The Future of Graphic Design Education

In 2000, Icograda published the Icograda Design Education Manifesto (PDF) which redefined the concepts of graphic design, designer and design education. While organising Grafist and creating the programme, we remain mindful of the definitions and principles stated in the manifesto. In closing, we think it would be beneficial to remind ourselves once again the section in the manifesto regarding education:

(future of design education)

The new design program includes the following dimensions:
    image, text, movement, time, sound and interactivity.

Design education should focus on critical mentality combined with tools to communicate.

It should nurture a self-reflective attitude and ability.

The new program should foster strategies and methods for communication and collaboration.

Theory and design history should be an integral part of design education.

Design research should increase the production of design knowledge in order to enhance design performance through understanding cognition and emotion, physical and social and cultural human factors.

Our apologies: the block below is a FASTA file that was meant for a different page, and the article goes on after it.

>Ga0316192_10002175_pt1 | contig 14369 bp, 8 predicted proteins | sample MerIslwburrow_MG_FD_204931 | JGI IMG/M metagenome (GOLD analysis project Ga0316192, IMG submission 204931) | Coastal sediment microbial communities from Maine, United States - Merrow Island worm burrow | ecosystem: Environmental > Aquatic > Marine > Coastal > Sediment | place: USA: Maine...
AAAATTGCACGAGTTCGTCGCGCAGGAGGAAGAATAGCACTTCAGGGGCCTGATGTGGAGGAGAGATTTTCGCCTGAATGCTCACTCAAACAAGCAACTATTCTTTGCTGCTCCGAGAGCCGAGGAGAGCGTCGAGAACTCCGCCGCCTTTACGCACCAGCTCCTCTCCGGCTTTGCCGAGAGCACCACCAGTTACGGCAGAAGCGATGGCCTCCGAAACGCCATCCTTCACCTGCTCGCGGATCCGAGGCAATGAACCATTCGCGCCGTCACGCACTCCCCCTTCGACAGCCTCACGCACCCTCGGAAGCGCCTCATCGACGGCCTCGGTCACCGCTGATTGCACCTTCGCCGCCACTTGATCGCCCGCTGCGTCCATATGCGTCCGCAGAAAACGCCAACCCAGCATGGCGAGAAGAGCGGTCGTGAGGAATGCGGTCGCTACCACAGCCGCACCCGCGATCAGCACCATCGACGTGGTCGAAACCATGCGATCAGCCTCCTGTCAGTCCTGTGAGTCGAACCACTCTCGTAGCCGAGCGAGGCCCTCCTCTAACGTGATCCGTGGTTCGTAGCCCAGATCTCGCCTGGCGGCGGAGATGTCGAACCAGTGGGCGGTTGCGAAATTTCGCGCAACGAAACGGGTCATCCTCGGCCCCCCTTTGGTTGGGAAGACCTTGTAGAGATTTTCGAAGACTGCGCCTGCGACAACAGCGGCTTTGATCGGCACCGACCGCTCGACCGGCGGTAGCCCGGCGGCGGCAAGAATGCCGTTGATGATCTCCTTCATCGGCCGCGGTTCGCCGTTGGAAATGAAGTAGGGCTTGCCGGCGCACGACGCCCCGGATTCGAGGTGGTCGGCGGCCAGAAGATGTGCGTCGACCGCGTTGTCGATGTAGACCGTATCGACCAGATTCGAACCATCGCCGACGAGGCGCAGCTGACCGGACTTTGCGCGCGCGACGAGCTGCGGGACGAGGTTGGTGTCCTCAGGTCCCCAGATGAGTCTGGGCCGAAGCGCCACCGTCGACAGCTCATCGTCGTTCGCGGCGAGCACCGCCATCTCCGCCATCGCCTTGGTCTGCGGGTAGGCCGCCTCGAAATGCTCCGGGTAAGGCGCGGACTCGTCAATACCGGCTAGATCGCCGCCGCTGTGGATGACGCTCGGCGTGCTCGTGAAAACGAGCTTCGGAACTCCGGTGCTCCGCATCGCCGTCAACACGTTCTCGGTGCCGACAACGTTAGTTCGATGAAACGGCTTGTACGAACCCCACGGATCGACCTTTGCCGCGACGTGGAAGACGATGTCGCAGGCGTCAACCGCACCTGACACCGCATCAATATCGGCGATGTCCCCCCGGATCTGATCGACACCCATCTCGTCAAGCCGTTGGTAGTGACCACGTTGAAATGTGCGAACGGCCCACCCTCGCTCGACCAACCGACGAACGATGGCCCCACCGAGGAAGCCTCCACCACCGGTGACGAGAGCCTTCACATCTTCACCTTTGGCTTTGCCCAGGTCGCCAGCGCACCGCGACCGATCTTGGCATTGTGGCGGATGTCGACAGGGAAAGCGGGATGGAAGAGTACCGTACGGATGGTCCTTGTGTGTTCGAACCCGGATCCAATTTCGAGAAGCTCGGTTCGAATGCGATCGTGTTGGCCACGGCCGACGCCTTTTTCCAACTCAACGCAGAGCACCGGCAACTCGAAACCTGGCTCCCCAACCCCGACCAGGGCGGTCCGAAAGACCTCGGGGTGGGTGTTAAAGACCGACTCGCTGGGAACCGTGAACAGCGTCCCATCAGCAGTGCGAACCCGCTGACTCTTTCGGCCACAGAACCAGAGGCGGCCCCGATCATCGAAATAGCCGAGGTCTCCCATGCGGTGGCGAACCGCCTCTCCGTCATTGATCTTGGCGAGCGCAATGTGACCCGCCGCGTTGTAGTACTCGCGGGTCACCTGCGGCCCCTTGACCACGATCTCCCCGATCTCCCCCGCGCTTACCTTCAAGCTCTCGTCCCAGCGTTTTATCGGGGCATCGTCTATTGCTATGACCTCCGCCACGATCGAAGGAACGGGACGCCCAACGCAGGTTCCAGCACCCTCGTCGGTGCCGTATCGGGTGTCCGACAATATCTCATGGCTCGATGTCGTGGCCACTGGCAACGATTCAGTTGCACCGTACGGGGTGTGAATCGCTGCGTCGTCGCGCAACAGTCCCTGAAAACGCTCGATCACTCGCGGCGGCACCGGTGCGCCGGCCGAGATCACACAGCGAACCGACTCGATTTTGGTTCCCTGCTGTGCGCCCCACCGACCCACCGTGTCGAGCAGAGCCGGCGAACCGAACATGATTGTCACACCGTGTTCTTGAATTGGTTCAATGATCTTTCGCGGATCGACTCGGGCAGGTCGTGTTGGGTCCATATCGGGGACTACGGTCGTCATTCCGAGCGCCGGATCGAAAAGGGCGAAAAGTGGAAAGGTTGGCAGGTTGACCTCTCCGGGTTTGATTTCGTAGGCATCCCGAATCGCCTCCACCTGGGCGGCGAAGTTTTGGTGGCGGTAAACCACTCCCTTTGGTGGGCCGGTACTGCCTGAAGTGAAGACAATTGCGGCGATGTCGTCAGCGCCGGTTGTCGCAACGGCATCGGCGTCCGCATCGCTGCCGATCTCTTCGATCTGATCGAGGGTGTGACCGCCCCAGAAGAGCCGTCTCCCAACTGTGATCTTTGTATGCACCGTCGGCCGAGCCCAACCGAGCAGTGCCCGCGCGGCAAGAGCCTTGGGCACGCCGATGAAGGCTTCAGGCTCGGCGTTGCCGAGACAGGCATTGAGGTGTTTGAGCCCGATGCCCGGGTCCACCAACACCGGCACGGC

More than ever, design education must prepare students for change. To this end, it must move from being teaching-centered to a learning-centered environment which enables students to experiment and to develop their own potential in and beyond academic programs.

Thus the role of design educator shifts from that of only knowledge provider to that of a person who inspires and facilitates orientation for a more substantial practice.


Contributed by Sadik Karamustafa, former Icograda Executive Board member 1995–1999. Sadik teaches at Mimar Sinan Fine Arts University.